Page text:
Note: The Devil’s Nose Train ride does not operate on Mondays.
Day 7 (Sun): Cuenca-City Tour-El Cajas National Park-Guayaquil.
In the morning, you will have a walking tour of the old city of Cuenca, the third largest city of Ecuador, which along with Quito is a UNESCO World Heritage Site. The old city is known for its numerous churches, such as Del Carmen de la Asunción, done in a modified baroque style, and Santo Domingo, done in a renaissance style, as well as colonial style houses and beautifully carved doors. You will visit the Parque Calderon, the main plaza, in the heart of Cuenca, which is dominated by the New Cathedral that was built in an eclectic style and holds a sampling of the marbles found in the area. Cuenca is also known for handicrafts, including pottery, embroidery, filigree jewels, and the Panama hat.
On the drive to Guayaquil, you will pass through El Cajas National Park. This area is known for its beautiful landscapes with at least 200 lagoons, including the famous La Toreadora. This path takes you from 13,123 ft. to sea level in three hours, making it possible to observe the different habitats in Ecuador, the moorlands, the Andean forest, the subtropical forest, and the rainforest. After lunch in Cajas, you will drive to Guayaquil. Overnight in Guayaquil. (B)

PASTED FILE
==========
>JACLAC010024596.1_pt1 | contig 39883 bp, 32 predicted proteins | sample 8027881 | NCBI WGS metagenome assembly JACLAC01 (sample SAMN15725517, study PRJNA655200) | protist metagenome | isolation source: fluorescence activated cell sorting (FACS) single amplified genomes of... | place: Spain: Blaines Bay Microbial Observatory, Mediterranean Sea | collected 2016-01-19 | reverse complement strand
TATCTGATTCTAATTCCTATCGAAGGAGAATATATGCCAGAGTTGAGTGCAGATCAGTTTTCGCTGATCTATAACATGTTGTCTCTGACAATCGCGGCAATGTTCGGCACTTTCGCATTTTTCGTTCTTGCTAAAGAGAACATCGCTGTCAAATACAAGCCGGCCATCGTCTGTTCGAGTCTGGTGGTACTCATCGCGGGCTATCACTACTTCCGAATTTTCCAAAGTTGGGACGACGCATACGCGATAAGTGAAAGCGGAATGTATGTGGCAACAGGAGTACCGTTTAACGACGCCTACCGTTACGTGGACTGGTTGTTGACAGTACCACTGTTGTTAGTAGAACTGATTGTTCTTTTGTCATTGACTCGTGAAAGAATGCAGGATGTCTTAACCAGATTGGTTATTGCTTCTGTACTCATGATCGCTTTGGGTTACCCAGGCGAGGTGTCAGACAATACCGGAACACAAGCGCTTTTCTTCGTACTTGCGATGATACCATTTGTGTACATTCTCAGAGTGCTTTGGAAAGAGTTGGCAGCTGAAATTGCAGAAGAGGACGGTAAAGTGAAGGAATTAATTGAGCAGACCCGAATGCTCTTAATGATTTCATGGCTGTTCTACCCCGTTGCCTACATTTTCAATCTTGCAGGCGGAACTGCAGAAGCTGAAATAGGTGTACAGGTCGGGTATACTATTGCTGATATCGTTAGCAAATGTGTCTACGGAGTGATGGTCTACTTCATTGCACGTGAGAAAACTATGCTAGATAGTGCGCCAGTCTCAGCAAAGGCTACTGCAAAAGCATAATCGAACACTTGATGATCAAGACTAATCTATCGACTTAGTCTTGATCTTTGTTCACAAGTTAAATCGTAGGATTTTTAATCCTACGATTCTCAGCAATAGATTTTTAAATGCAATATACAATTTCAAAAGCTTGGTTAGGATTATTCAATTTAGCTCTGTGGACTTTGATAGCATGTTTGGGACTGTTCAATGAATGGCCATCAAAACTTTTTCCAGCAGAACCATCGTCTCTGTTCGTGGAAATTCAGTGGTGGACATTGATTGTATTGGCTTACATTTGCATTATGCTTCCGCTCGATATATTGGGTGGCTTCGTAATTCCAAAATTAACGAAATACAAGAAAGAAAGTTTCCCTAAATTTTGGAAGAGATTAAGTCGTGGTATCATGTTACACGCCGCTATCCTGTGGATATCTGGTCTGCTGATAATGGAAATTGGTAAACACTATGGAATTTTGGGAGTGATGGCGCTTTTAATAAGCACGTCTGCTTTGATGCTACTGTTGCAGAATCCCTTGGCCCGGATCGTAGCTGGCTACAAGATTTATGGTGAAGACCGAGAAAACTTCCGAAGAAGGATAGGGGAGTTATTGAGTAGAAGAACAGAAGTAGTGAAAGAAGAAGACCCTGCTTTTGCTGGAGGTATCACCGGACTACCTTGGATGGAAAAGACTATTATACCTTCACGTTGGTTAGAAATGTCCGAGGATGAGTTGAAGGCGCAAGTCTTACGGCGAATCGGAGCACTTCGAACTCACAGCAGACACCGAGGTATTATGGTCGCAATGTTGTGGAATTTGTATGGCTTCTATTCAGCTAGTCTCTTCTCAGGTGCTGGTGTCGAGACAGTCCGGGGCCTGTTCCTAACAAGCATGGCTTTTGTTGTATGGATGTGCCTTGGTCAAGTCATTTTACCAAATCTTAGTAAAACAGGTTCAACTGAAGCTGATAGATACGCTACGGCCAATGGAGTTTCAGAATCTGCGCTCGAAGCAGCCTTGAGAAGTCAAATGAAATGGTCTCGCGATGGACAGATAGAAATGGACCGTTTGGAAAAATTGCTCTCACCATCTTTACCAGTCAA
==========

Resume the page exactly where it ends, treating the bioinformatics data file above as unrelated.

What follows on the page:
Day 8 (Mon): Guayaquil-Baltra Airport-Highlands Tortoise Reserve (Santa Cruz).
Morning transfer to the airport in Quito for the flight to Galapagos. Passengers are picked up at the airport by our guides and taken on a ten minute bus ride to the pier to board the M/V Galapagos Legend.
Highlands Tortoise Reserve (dry landing). In the mountains of Galapagos you can observe different kinds of birds, including tree and ground finches, vermillion flycatchers, paint-billed crakes, yellow warblers, and cattle egrets (usually standing on the tortoises’ shell). The journey to the reserve also offers a great opportunity to see contrasting ecosystems. The road goes from the coast through the agricultural zone and straight up to the dense humid forests. Often, Galapagos Giant Tortoises are seen on the way, wandering through pastures in the paddocks. This spot is a bird watchers’ haven since almost every land bird present on the island lives or migrates here. (Duration: 45 minute drive/1.5 hour walk). Overnight aboard the ship. (B,L,D)